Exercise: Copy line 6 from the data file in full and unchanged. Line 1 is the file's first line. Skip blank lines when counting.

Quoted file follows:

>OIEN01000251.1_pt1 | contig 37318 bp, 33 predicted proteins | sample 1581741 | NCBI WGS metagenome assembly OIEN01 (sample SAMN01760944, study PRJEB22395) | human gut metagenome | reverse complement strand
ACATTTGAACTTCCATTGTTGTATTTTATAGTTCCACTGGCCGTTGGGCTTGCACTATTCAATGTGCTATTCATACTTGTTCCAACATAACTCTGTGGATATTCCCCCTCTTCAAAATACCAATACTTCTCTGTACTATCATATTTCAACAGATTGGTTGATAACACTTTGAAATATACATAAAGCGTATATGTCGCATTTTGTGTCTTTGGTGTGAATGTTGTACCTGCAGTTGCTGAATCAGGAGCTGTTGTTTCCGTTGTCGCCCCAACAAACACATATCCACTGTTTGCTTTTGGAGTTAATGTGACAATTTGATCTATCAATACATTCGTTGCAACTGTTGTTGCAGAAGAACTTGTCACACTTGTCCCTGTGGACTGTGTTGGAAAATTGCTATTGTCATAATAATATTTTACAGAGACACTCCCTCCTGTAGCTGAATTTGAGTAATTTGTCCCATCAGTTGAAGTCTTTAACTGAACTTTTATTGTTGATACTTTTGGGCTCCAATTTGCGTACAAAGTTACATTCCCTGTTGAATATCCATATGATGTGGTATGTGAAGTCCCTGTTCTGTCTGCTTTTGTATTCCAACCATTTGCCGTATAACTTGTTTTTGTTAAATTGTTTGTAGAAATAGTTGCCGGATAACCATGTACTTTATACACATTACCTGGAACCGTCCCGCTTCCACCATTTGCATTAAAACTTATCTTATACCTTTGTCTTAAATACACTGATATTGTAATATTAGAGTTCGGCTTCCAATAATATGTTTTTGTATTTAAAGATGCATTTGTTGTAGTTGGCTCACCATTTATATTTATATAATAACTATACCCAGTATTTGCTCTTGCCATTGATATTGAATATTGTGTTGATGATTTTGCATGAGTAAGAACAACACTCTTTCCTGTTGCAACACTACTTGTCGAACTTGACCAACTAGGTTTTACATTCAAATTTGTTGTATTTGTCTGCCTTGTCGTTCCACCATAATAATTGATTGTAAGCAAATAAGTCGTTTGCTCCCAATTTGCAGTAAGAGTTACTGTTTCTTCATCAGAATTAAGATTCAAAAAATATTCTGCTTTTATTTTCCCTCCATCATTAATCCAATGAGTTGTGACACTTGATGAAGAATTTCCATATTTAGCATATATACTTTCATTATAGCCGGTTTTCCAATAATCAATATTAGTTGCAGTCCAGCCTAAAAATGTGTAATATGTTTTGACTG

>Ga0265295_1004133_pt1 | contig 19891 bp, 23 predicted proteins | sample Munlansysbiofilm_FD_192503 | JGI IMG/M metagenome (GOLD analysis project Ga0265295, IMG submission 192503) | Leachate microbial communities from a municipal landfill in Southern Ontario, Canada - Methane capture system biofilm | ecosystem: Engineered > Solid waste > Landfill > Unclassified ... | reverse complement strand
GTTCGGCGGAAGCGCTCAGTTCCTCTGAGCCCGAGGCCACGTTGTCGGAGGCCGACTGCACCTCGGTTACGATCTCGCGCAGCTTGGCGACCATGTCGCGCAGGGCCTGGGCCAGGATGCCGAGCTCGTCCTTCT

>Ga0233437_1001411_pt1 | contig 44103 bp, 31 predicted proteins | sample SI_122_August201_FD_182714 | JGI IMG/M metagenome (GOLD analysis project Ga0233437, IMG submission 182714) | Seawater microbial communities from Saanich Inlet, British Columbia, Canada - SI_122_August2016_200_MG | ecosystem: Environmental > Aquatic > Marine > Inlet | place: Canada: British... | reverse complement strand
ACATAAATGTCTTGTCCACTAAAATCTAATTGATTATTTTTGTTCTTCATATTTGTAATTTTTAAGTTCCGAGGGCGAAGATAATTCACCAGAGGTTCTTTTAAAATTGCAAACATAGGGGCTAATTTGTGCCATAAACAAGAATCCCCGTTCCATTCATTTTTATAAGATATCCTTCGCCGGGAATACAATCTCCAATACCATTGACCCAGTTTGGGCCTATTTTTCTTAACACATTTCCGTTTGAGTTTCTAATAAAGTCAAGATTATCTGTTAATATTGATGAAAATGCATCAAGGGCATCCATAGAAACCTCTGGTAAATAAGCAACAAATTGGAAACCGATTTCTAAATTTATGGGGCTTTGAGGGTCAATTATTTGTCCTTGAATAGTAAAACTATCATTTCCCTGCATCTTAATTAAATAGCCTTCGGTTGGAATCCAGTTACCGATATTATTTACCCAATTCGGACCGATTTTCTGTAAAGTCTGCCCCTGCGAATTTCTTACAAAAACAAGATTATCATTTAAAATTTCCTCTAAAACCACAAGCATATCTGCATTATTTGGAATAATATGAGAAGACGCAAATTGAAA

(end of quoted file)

ACATAAATGTCTTGTCCACTAAAATCTAATTGATTATTTTTGTTCTTCATATTTGTAATTTTTAAGTTCCGAGGGCGAAGATAATTCACCAGAGGTTCTTTTAAAATTGCAAACATAGGGGCTAATTTGTGCCATAAACAAGAATCCCCGTTCCATTCATTTTTATAAGATATCCTTCGCCGGGAATACAATCTCCAATACCATTGACCCAGTTTGGGCCTATTTTTCTTAACACATTTCCGTTTGAGTTTCTAATAAAGTCAAGATTATCTGTTAATATTGATGAAAATGCATCAAGGGCATCCATAGAAACCTCTGGTAAATAAGCAACAAATTGGAAACCGATTTCTAAATTTATGGGGCTTTGAGGGTCAATTATTTGTCCTTGAATAGTAAAACTATCATTTCCCTGCATCTTAATTAAATAGCCTTCGGTTGGAATCCAGTTACCGATATTATTTACCCAATTCGGACCGATTTTCTGTAAAGTCTGCCCCTGCGAATTTCTTACAAAAACAAGATTATCATTTAAAATTTCCTCTAAAACCACAAGCATATCTGCATTATTTGGAATAATATGAGAAGACGCAAATTGAAA